Voting–Should Christians Vote?
By Dianne D. McDonnell
Many thousands of Christians believe that voting in a national election would violate their standing as members of God’s Kingdom.
 They have been taught that they are like representatives of a foreign country—God’s own Kingdom—and like diplomats, they should have no part in the voting or politics of the country where they live.
 But is this teaching backed by the Bible and the teachings of Jesus and the example of the early leaders of the church? Or is it just faulty reasoning based on misapplied scriptures?
A doctrine must agree with the entire Bible or it is simply the opinion of men. Must we forgo our national rights when we become a part of God’s Kingdom? What biblical examples apply? This article will reveal the truth from biblical examples of how the New Testament Christians viewed their own citizenship and their rights as citizens in their era.
Christians still Retain their Nationalities
When the apostle Paul wrote about newly converted Christians, he often mentioned their nationalities. Christians retained their national identities even after they became members of God’s Kingdom.
Acts 17:12 Many of the Jews believed, as did also a number of prominent Greek women and many Greek men.
They were still “Jews” as a nationality or “prominent Greek women” and “Greek men”. Obviously, each person DID NOT have to give up their nationality or the rights that went with his/her nationality!
Christians Keep their City Citizenship
In this verse we find that Paul still considered himself a citizen of Tarsus and even boasts about his city!
Acts 21:39 Paul answered, "I am a Jew, from Tarsusin Cilicia, a citizen of no ordinary city….."
We see positive proof that Christians still retain the citizenship connected with their city.
Jesus Identifies Himself by an Earthly City
When the resurrected Jesus spoke to Saul in a vision, he identified himself by the city where he lived before starting his ministry.
"'I am Jesus of Nazareth, whom you are persecuting,’ he replied.”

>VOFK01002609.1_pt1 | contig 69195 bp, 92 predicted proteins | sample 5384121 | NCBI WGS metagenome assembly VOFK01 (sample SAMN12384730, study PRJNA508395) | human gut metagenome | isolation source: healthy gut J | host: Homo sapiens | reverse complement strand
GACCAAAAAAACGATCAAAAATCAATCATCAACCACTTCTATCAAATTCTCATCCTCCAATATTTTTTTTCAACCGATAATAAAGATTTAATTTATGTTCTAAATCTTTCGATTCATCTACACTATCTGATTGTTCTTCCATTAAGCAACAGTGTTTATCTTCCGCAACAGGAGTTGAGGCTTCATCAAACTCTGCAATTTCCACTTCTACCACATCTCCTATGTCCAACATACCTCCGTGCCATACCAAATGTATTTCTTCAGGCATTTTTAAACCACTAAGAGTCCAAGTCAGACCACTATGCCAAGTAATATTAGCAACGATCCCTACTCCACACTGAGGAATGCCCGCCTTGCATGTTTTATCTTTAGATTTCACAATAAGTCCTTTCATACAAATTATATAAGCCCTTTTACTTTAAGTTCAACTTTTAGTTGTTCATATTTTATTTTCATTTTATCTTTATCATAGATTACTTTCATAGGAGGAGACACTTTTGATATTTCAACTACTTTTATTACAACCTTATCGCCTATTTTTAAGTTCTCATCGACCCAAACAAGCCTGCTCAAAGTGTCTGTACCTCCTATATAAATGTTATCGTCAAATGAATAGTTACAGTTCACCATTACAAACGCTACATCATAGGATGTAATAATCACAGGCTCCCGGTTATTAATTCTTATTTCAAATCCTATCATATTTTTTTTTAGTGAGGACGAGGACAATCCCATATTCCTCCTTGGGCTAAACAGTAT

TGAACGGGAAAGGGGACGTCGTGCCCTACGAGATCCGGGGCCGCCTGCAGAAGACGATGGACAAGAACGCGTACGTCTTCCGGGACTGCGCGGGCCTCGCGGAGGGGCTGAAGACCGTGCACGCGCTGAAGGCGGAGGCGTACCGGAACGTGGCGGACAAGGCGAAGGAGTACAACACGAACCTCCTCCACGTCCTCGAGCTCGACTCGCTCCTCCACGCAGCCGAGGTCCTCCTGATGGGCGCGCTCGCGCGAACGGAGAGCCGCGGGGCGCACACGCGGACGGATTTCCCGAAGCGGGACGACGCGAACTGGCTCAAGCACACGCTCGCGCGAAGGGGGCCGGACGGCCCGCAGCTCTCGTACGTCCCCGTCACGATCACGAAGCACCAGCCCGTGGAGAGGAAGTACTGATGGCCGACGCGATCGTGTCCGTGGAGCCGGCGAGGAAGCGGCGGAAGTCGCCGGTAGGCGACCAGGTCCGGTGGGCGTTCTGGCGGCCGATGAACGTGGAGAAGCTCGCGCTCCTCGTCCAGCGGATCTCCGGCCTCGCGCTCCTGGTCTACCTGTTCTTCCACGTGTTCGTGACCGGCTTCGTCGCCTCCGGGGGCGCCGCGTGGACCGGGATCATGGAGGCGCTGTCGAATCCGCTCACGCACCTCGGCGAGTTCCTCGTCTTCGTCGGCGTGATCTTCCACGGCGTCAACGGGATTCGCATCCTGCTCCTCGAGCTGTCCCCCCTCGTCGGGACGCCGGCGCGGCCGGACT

It is not wrong to be identified with an earthly city or nation!
Paul Demands his Rights!
Paul had rights because he was a citizen of the Roman Empire. When those rights were violated, Paul protested loudly!
37 But Paul said to the officers: "They beat us publicly without a trial, even though we are Roman citizens, and threw us into prison. And now do they want to get rid of us quietly? No! Let them come themselves and escort us out."
38 The officers reported this to the magistrates, and when they heard that Paul and Silas were Roman citizens, they were alarmed.
39 They came to appease them and escorted them from the prison, requesting them to leave the city.
Citizenship in Heaven
Paul wrote to the Philippians that Christians have citizenship kept for them in heaven:
Philippians 3:20, For our citizenship is in heaven, from which we also eagerly wait for the Savior, the Lord Jesus Christ.
Yet having citizenship recorded in heaven did not stop Paul from using all his rights of citizenship in this present world!
We don’t Give Up one Citizenship for the other!
In still another city we find Paul again in trouble and about to be beaten with a whip. He AGAIN demands his rights, and he is protected because he is a Roman citizen!
As they were shouting and throwing off their cloaks and flinging dust into the air, the commander ordered Paul to be taken into the barracks. He directed that he be flogged and questioned in order to find out why the people were shouting at him like this. As they stretched him out to flog him, Paul said to the centurion standing there, "Is it legal for you to flog a Roman citizen who hasn't even been found guilty?" When the centurion heard this, he went to the commander and reported it.
"What are you going to do?" he asked. "This man is a Roman citizen." The commander went to Paul and asked, "Tell me, are you a Roman citizen?" "Yes, I am," he answered. Then the commander said, "I had to pay a big price for my citizenship."
"But I was born a citizen," Paul replied.
Dual Citizenship Rights
Paul knew that his citizenship in God’s Kingdom did not stop him from exercising his rights as a citizen of Rome! He had dual citizenship, and he had certain rights in both the present physical kingdom of the Roman Empire, and the future, far superior Kingdom of God! He represented God’s coming Kingdom, much as an ambassador does, yet he did not have to give up his Roman citizenship or any of his rights as a citizen.
In the United States, those who are native born Americans have ALL of the rights of citizenship. Our rights include the right to vote in all city and national elections! We do not have to give up these rights to become a member of God’s Kingdom!
He is a Roman Citizen!
The commander of the Romans troops took special note of Paul’s citizenship because it meant that Paul had certain RIGHTS that were guaranteed. The commander wrote to the Governor,
Acts 23:27 This man was seized by the Jews and they were about to kill him, but I came with my troops and rescued him, for I had learned that he is a Roman citizen.
“I appeal to Caesar!”
Later Paul was about to be turned over to Jews who planned to kill him! His reply was: Acts 25:11 “…if the charges brought against me by these Jews are not true, no one has the right to hand me over to them.